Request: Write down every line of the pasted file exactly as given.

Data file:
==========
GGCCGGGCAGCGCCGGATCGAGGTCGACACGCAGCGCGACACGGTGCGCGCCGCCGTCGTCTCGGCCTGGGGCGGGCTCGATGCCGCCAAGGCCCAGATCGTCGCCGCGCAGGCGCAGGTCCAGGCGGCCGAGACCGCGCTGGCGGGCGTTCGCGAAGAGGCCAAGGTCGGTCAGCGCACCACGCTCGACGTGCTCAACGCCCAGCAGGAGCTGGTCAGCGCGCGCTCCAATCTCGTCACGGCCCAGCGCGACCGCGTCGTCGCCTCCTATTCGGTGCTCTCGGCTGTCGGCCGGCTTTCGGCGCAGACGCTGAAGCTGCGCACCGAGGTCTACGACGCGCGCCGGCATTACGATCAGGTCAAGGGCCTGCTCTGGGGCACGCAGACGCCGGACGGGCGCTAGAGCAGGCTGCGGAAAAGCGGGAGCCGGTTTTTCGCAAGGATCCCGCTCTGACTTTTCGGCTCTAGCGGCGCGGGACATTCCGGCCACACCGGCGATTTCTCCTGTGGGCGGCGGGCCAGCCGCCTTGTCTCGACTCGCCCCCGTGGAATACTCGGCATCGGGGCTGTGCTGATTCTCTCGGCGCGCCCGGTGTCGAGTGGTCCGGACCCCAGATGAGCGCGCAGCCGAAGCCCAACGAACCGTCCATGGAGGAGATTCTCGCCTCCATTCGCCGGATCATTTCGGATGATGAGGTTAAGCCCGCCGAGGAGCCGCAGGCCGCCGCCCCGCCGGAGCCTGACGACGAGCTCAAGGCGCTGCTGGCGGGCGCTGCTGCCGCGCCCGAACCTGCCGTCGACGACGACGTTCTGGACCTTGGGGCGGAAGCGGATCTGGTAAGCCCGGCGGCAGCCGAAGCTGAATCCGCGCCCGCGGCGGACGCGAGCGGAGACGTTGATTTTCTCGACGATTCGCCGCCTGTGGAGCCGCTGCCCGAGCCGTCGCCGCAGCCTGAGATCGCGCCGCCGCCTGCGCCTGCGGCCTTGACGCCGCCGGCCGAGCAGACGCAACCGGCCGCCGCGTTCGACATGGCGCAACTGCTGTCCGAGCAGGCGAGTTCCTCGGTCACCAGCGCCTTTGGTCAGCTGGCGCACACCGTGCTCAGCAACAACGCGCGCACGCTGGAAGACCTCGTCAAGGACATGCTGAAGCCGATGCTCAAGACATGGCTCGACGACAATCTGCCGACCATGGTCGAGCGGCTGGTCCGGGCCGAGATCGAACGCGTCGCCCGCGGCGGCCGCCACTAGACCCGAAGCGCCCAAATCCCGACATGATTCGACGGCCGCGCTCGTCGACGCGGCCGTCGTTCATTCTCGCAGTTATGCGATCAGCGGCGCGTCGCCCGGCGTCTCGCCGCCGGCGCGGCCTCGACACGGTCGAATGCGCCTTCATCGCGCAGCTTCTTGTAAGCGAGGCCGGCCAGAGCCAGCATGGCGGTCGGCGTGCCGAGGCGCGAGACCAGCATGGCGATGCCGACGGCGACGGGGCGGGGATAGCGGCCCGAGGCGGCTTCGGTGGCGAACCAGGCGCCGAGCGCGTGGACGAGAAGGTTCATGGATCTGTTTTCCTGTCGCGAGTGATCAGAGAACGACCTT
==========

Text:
GGCCGGGCAGCGCCGGATCGAGGTCGACACGCAGCGCGACACGGTGCGCGCCGCCGTCGTCTCGGCCTGGGGCGGGCTCGATGCCGCCAAGGCCCAGATCGTCGCCGCGCAGGCGCAGGTCCAGGCGGCCGAGACCGCGCTGGCGGGCGTTCGCGAAGAGGCCAAGGTCGGTCAGCGCACCACGCTCGACGTGCTCAACGCCCAGCAGGAGCTGGTCAGCGCGCGCTCCAATCTCGTCACGGCCCAGCGCGACCGCGTCGTCGCCTCCTATTCGGTGCTCTCGGCTGTCGGCCGGCTTTCGGCGCAGACGCTGAAGCTGCGCACCGAGGTCTACGACGCGCGCCGGCATTACGATCAGGTCAAGGGCCTGCTCTGGGGCACGCAGACGCCGGACGGGCGCTAGAGCAGGCTGCGGAAAAGCGGGAGCCGGTTTTTCGCAAGGATCCCGCTCTGACTTTTCGGCTCTAGCGGCGCGGGACATTCCGGCCACACCGGCGATTTCTCCTGTGGGCGGCGGGCCAGCCGCCTTGTCTCGACTCGCCCCCGTGGAATACTCGGCATCGGGGCTGTGCTGATTCTCTCGGCGCGCCCGGTGTCGAGTGGTCCGGACCCCAGATGAGCGCGCAGCCGAAGCCCAACGAACCGTCCATGGAGGAGATTCTCGCCTCCATTCGCCGGATCATTTCGGATGATGAGGTTAAGCCCGCCGAGGAGCCGCAGGCCGCCGCCCCGCCGGAGCCTGACGACGAGCTCAAGGCGCTGCTGGCGGGCGCTGCTGCCGCGCCCGAACCTGCCGTCGACGACGACGTTCTGGACCTTGGGGCGGAAGCGGATCTGGTAAGCCCGGCGGCAGCCGAAGCTGAATCCGCGCCCGCGGCGGACGCGAGCGGAGACGTTGATTTTCTCGACGATTCGCCGCCTGTGGAGCCGCTGCCCGAGCCGTCGCCGCAGCCTGAGATCGCGCCGCCGCCTGCGCCTGCGGCCTTGACGCCGCCGGCCGAGCAGACGCAACCGGCCGCCGCGTTCGACATGGCGCAACTGCTGTCCGAGCAGGCGAGTTCCTCGGTCACCAGCGCCTTTGGTCAGCTGGCGCACACCGTGCTCAGCAACAACGCGCGCACGCTGGAAGACCTCGTCAAGGACATGCTGAAGCCGATGCTCAAGACATGGCTCGACGACAATCTGCCGACCATGGTCGAGCGGCTGGTCCGGGCCGAGATCGAACGCGTCGCCCGCGGCGGCCGCCACTAGACCCGAAGCGCCCAAATCCCGACATGATTCGACGGCCGCGCTCGTCGACGCGGCCGTCGTTCATTCTCGCAGTTATGCGATCAGCGGCGCGTCGCCCGGCGTCTCGCCGCCGGCGCGGCCTCGACACGGTCGAATGCGCCTTCATCGCGCAGCTTCTTGTAAGCGAGGCCGGCCAGAGCCAGCATGGCGGTCGGCGTGCCGAGGCGCGAGACCAGCATGGCGATGCCGACGGCGACGGGGCGGGGATAGCGGCCCGAGGCGGCTTCGGTGGCGAACCAGGCGCCGAGCGCGTGGACGAGAAGGTTCATGGATCTGTTTTCCTGTCGCGAGTGATCAGAGAACGACCTT